Travel Tales: Siem Reap, Cambodia
I don’t know what I ever expected before heading to Cambodia for the first time, all I had drilled into my head was not to buy anything from the kids selling souvenirs, and as morbid as it is, it was what I saw loads in travel videos and social media.
Arriving in Siem Reap, that thought of course just disappeared the moment my rider picked me up from the airport and made my way to my hostel. The whole way, all I had was admiration, there were no big skyscrapers, no huge malls, just land, lots and lots of brown, raw land. It just felt very untouched and call me crazy but there was a very strong energy to it that can’t be explained which can be felt throughout the lands and throughout the historic parts of the city. No doubt there have been darker days that surrounded the city and according to my tuk-tuk rider, they still are facing tough times but the way the locals were moving forward and doing what they could to bring the best out of the city was the energy I admired. Whether or or not these energies were good, or bad, it was there.
I have a few things to share from my trip but ultimately, you’ll have a better experience and understanding with your own research because that is how you can fully enjoy a trip, from your preference, but don’t forget, research is alway the key to a fruitful trip. Start with how long you’d want to spend in Siem Reap, how much of the temples you would want to do including Angkor Wat, and the local delicacies you would want to try and where to find them.
As it is still a developing city, I personally enjoyed the development feel. It made me feel like I was warped back in time, to simpler times. The locals I met along the way have been nothing but welcoming and boy did they know so many languages! I guess it all comes down to doing your research before visiting a place, respecting their culture, and fully showing an appreciation for how the people of the country are bringing a good image to their beloved land.
I do admit, as this was my first trip over, I was apprehensive on heading out alone on the first night, so I did stay within my hostel vicinity. However the next day a good friend of mine finally joined me on my trip and I realised it was not as intimidating as I thought it would be to venture out by foot, although a good pair of shoes is definitely a must! Cycling or the scooter of course is available but because the roads are so small, you would have to be pretty skilled in maneuvering your way around that, and the busy city streets where traffic lights are just there for decoration.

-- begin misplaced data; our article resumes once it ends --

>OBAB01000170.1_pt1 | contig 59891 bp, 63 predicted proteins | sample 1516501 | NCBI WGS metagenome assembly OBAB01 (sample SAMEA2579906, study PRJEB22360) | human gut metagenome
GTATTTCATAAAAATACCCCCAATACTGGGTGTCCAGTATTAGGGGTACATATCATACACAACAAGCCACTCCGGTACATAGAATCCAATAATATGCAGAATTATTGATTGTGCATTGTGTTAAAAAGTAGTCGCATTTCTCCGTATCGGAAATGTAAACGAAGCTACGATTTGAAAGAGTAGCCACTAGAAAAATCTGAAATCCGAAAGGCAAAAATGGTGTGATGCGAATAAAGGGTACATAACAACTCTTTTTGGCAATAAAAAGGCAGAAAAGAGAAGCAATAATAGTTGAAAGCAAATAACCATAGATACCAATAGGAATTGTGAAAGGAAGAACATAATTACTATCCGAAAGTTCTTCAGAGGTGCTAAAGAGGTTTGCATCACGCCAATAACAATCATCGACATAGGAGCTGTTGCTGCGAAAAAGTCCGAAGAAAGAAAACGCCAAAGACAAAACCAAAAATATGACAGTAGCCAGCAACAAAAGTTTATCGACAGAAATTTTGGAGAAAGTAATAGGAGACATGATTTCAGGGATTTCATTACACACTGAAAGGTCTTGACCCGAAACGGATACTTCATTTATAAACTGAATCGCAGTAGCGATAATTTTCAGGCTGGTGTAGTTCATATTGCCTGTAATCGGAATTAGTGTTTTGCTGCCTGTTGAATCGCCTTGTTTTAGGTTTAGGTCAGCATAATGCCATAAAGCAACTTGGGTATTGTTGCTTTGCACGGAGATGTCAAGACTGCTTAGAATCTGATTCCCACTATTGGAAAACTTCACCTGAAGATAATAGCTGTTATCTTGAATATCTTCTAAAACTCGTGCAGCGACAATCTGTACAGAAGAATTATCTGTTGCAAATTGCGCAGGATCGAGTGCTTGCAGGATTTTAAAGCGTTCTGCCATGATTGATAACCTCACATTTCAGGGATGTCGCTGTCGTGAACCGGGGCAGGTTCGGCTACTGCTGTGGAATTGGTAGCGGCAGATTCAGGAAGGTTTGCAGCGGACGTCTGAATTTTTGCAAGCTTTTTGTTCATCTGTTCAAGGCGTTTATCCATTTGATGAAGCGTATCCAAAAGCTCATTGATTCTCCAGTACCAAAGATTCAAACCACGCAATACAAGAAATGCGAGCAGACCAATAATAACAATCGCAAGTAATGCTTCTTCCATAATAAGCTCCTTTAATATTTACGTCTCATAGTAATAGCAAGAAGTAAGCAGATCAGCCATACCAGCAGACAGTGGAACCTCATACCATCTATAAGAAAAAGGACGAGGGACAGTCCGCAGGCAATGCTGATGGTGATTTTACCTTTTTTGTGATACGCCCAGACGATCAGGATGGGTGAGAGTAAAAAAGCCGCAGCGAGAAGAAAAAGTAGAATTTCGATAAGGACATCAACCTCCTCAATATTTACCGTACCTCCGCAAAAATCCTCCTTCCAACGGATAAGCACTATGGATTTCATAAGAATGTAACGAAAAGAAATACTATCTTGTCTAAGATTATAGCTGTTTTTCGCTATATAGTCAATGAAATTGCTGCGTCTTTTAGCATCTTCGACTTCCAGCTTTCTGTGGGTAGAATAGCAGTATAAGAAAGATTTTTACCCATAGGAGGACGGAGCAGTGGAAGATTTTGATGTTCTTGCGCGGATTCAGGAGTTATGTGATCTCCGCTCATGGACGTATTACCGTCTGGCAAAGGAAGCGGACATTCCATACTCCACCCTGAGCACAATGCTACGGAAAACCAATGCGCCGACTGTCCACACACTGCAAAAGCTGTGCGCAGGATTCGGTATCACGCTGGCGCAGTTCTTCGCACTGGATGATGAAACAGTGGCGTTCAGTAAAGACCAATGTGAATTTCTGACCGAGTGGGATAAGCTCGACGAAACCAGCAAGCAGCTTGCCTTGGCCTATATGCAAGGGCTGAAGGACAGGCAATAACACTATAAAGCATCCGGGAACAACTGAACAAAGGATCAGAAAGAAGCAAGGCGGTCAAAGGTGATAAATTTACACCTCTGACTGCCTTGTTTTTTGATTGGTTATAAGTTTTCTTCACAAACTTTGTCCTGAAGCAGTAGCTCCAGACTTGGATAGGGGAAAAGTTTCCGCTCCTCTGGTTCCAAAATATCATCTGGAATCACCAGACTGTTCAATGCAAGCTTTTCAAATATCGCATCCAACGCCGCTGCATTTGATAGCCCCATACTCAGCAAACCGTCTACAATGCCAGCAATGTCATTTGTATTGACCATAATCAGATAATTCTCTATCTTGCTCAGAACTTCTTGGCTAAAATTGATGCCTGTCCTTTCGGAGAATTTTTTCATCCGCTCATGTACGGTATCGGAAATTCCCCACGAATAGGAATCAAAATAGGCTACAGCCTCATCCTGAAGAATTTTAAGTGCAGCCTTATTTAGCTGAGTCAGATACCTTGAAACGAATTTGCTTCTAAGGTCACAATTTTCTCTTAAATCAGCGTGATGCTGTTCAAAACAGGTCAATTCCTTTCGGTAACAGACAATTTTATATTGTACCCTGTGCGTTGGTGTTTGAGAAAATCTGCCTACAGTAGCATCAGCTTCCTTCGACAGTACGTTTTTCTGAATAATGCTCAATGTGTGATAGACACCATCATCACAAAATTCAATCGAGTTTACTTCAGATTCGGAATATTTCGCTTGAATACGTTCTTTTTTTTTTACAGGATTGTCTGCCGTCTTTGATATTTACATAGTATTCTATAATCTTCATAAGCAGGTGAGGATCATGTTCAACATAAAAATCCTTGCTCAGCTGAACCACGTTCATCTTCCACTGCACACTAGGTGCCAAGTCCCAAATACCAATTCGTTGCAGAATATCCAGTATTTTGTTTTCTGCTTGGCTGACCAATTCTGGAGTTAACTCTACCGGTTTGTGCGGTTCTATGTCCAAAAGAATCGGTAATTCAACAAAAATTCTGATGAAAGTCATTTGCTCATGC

Another thing I did which I was happy with was purchasing my airport pickup, tour tickets and shows via Klook. Don’t get me wrong, I am all for self exploration but when I’m new to a city, I would like to at least know what to do and where to go, also I’m all for a good bargain but I didn’t want to exploit the locals who are heavily reliant on tourism at this point to make a living, but at the same time, I didn’t want to feel taken advantage of. So, this is why I decided to pre-book most of my activities via Klook. Throughout our tours we’d tip the tour guides, so I guess that is a win-win for both sides.
On the first day, we took it easy. I really like to immerse myself in a place before spending my whole day on tours and stuff. So my friend and I set off on foot to the main street with the bars, restaurants and shops. It was a decent walking experience but don’t expect proper pathways and crossing lights, it is still a developing town so just be cautious with your surroundings, wear proper attire and enjoy the walk. What we did was explore the main streets which were walking distance from our hotel, but honestly, getting a tuk-tuk is easier and usually ranges between USD2-USD4. We checked out the markets and had a look at the different types of street food along the Old Market Bridge.